I have a client who has recently started to experience "numbness" and pain in his anterior tibialis when running or brisk walking. The issue is worse when on an incline and gradually gets worse as exercise continues until he is almost unable to dorsi flex his ankle. The discomfort subsides once exercise is stopped. My client links the start of this issue to having spent a number of hours kneeing while laying flooring tiles in his home. Any thoughts?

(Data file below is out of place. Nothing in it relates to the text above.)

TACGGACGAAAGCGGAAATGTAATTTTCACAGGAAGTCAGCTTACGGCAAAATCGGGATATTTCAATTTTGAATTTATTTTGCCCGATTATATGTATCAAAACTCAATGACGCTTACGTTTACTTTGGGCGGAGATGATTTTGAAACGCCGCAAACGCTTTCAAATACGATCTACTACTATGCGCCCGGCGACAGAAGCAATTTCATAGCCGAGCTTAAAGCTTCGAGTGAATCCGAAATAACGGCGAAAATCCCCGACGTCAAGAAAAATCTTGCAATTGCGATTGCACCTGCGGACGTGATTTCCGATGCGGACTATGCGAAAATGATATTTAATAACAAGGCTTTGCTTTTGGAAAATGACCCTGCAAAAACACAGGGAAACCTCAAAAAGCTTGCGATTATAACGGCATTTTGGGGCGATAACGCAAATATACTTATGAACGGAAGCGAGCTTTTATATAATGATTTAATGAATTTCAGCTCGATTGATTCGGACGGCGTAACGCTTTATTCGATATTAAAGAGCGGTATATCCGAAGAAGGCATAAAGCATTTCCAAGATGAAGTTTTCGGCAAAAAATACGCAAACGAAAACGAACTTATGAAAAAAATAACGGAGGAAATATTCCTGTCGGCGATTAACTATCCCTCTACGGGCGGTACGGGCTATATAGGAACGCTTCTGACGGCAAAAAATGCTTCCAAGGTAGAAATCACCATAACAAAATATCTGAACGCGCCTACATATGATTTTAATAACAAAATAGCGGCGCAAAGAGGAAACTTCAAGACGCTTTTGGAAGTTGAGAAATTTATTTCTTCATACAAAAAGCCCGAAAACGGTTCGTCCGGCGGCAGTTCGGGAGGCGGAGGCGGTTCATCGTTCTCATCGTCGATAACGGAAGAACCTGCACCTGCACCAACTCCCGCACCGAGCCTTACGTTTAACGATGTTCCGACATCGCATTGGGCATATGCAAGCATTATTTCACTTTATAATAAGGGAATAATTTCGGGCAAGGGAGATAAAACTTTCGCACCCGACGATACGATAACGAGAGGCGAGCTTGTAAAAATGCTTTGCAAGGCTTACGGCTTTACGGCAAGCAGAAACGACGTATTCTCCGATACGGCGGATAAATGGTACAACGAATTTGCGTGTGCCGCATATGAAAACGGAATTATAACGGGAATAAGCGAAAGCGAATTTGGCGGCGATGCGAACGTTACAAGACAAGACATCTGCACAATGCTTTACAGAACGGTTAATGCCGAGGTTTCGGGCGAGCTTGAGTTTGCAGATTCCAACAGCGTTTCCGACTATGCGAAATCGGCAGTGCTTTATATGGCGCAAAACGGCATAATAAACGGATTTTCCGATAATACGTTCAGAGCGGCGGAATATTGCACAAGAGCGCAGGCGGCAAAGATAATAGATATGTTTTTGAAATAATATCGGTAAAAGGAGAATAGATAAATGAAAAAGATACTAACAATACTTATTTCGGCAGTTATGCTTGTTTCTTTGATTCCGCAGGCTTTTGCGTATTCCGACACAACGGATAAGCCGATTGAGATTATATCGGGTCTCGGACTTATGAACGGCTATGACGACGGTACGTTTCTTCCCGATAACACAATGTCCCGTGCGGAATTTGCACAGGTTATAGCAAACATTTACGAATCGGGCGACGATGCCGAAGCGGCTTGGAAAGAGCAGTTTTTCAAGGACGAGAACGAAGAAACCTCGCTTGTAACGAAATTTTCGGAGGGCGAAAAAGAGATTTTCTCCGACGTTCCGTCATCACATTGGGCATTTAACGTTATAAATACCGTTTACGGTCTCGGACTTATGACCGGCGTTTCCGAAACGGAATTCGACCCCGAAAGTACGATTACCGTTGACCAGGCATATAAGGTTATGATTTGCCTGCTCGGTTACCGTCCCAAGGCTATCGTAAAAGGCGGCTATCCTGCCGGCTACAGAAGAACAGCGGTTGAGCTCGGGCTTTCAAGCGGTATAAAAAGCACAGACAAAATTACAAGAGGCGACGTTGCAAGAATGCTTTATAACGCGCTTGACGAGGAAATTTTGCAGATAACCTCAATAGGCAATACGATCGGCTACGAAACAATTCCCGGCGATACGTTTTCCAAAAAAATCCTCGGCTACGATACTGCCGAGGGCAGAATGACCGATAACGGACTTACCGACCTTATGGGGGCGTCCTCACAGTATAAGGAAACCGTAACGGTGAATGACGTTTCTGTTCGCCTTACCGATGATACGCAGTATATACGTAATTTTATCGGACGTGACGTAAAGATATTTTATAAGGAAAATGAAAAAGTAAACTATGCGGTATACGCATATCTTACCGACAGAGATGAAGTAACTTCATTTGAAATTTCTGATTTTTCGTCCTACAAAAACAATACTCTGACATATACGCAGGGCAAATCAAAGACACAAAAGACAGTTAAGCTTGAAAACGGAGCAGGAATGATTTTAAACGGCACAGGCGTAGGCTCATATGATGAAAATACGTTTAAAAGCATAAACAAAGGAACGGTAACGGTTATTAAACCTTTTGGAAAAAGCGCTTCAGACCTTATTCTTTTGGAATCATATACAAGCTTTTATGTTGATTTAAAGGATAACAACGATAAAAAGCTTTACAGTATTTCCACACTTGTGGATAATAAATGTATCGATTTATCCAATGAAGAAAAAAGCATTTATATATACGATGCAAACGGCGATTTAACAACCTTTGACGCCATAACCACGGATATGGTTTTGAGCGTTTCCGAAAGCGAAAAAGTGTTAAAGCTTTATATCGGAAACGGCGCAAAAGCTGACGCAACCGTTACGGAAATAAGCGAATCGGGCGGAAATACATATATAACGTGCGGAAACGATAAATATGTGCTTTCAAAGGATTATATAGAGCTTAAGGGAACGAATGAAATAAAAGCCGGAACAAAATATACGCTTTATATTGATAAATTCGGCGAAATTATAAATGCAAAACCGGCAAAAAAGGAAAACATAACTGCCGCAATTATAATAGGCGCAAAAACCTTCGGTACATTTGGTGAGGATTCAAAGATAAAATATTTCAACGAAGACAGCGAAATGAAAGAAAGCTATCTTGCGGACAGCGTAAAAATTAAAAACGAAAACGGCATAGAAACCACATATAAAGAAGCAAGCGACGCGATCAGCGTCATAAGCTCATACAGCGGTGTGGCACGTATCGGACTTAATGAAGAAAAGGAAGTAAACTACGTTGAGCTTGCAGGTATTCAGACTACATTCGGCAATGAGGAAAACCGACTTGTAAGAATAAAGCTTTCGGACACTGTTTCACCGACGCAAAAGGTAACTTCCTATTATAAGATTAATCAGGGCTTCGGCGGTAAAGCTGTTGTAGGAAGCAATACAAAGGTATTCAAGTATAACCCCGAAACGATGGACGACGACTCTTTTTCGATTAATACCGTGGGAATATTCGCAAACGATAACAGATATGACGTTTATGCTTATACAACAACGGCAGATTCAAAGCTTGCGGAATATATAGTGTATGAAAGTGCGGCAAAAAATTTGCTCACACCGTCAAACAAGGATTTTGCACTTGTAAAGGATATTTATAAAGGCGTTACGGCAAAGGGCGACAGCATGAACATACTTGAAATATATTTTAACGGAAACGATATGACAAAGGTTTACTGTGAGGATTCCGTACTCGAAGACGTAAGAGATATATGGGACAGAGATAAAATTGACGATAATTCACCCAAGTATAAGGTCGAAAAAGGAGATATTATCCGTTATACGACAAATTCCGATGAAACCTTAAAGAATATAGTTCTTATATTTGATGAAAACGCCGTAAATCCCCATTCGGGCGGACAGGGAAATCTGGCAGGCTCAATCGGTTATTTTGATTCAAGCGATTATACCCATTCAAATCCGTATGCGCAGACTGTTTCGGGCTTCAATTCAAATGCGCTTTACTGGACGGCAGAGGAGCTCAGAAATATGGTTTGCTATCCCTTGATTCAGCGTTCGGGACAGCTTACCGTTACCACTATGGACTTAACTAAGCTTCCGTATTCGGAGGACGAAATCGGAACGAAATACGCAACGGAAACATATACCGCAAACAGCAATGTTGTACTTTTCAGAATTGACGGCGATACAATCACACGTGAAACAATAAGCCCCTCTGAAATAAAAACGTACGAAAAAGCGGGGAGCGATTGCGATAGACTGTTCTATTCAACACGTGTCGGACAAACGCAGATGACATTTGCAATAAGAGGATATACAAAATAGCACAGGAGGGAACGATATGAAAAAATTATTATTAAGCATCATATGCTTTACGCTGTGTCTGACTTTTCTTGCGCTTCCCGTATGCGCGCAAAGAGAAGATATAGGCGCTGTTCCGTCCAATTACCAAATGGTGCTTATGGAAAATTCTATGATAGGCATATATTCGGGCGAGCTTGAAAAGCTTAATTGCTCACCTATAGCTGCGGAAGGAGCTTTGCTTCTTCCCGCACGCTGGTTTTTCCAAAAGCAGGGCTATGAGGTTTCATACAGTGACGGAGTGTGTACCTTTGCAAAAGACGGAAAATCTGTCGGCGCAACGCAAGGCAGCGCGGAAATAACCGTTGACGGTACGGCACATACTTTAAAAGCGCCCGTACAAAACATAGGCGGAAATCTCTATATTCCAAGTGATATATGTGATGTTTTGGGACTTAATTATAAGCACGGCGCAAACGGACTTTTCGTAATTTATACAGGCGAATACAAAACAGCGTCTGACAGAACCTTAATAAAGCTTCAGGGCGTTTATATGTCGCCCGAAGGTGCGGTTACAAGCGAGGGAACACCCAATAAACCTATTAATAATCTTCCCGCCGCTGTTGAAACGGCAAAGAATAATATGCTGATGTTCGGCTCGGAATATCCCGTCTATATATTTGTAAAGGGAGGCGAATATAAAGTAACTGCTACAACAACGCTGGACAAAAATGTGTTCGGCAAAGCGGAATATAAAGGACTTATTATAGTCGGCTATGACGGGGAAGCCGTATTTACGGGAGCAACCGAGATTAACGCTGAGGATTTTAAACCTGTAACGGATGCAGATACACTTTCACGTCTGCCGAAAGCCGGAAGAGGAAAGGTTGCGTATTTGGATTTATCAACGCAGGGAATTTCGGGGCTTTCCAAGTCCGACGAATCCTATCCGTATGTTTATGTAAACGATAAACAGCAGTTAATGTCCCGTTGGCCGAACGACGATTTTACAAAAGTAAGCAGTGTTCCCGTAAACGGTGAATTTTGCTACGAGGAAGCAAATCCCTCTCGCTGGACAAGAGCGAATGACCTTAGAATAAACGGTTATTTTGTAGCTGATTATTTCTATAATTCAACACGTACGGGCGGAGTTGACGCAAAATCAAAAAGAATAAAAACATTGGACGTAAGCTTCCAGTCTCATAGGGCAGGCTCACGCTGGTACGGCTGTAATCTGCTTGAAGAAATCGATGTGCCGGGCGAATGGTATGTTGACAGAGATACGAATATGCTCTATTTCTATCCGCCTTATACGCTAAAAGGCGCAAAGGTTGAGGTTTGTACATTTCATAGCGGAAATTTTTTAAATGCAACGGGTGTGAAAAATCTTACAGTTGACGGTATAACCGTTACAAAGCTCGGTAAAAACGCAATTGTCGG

Thank you for your client concern. Numbness is a sign of a neurological compromise. The anterior tibialis is supplied by the deep peroneal (fibular) nerve (L4-L5). The common peroneal nerve wraps around the head of the fibula, passes under the peroneus longus, then divides around the extensor digitorum longus and becomes the superficial and deep peroneal nerves. Although the muscles surrounding this nerve move together, they can also move independently. The nerve can be entrapped or can experience abnormal tension from the anterior muscles. If your client was on his knees, most likely his foot was plantar flexed, therefore placing the anterior muscles in a stretched position. He may have “tweaked” or strained the muscles, which will lead to abnormal tension and thus a possible neurological impingement. Solution: Try using The Stick to release the anterior tibialis (this product will come with directions). If this creates greater aggravation, then stop and refer out to a physical therapist or an Active Release Practitioner (www.activerelease.com). If releasing the nerve doesn’t work, then we would suspect the symptoms may be coming from the L4-L5 region. Good luck!